A Long Time In Finance
The Pride of Icarus: Neil Woodford's Epic Rise and Fall
Neil Woodford was the fund manager who seemed to have it all. Hailed as the genius who "made Middle England rich", he ran one of the UK's best performing investment funds for decades. And then in a few hubristic years, after sticking his own name above the door, he raised an insane amount of cash, made some risky bets and lost the lot. Neil and Jonathan talk to David Ricketts, author of a book on Woodford, about his fall, the reasons for it, and what we've learned.
Presented by Jonathan Ford and Neil Collins.
With David Ricketts.
Produced and edited by Nick Hilton for Podot.
SVB and The Shrinking of "The Bezzle"
"At any given time there exists an inventory of undiscovered embezzlement in—or more precisely not in—the country’s business and banks. It varies in size with the business cycle. In good times, people are relaxed, trusting, and money is plentiful.In depression, all this is reversed. Money is watched with a narrow, suspicious eye. The man who handles it is assumed to be dishonest until he proves himself otherwise. The bezzle shrinks." Neil, Jonathan and Izabella Kaminska of The Blind Spot apply JK Galbraith's concept of "the Bezzle" to Silicon Valley Bank's collapse. With interest rates rising, they conclude, the bezzle is shrinking. Presented by Jonathan Ford and Neil Collins.With Izabella Kaminska.Produced and edited by Nick Hilton for Podot.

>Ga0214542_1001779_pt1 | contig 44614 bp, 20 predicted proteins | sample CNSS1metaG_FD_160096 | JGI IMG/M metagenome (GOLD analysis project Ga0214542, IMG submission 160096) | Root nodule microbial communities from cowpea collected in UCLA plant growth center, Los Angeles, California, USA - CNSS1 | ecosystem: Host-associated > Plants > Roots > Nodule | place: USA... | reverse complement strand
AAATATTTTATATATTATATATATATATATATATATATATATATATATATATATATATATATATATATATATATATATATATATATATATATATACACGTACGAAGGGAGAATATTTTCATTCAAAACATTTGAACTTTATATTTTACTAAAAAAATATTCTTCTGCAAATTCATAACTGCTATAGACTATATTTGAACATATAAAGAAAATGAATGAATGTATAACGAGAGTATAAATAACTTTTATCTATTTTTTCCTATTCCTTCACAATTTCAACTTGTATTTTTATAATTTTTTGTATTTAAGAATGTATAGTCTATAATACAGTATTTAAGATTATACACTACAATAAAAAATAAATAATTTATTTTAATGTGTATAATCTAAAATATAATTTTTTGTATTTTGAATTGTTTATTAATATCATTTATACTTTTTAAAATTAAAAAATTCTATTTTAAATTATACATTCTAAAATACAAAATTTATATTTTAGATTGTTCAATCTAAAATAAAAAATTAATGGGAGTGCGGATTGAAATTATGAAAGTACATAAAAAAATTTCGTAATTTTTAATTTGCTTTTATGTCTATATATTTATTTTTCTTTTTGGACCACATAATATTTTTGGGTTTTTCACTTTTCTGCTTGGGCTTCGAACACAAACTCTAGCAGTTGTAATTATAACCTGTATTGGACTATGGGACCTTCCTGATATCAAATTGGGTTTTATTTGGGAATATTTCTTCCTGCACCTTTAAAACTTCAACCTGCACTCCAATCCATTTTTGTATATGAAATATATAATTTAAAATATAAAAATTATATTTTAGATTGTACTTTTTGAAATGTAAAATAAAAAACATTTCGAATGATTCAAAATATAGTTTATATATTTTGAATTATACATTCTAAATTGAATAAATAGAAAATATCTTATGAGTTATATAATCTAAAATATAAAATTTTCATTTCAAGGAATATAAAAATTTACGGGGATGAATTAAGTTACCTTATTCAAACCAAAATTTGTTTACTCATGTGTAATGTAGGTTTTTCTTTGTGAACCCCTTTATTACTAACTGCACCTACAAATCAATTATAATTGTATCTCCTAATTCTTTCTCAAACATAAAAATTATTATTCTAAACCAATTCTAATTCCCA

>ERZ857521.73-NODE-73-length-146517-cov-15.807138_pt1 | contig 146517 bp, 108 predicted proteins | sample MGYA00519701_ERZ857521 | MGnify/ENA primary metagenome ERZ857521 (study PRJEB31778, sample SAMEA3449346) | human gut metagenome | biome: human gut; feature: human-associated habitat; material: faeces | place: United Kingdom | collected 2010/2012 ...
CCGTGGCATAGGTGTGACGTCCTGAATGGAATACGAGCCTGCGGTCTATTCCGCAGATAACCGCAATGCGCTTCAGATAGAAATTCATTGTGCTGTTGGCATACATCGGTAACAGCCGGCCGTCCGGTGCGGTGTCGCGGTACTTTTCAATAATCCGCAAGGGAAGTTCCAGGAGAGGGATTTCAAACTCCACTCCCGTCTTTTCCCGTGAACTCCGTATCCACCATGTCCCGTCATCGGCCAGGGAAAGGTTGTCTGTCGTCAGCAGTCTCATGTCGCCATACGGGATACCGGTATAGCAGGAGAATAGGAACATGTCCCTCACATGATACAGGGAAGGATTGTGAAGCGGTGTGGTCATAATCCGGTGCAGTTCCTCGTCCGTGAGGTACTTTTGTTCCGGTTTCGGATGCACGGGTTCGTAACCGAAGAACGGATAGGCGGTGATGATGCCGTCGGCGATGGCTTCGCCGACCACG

The New Absentee Landlords: How Fund Managers Gobbled Our Infrastructure
How did fund managers end up controlling so much of the essential services on which we rely, from water to electricity and property? Who gave them the money? And does it matter that they do? Neil and Jonathan talk to author Brett Christophers, whose new book Our Lives in Their Portfolios argues that the giant funds that dominate the landscape are driven by terrible incentives - and that's why they are running our infrastructure into the ground. Presented by Jonathan Ford and Neil Collins.With Brett Christophers.Produced and edited by Nick Hilton for Podot.
Barclays: The Bank That Really Wanted to be Big
"What is all this about being big?" asked the actor Anthony Hopkins in a famous (if toe-curling) ad from 2000 for Barclays Bank. "You know, seeing the big picture, having the big idea, clinching the big deal; no one wants to clinch the little deal." For decades the British bank followed this restless urge, always trying to get bigger, to keep up with the biggest banks in the world. Neil and Jonathan talk to author and former banker Philip Augar about where it came from, how it led a stuffy old British bank to tie themselves to the one man who seemed able to deliver bigness, Bob Diamond, and how those aspirations turned to dustPresented by Jonathan Ford and Neil Collins.With Philip Auguar.Produced and edited by Nick Hilton for Podot.In partnership with Briefcase.News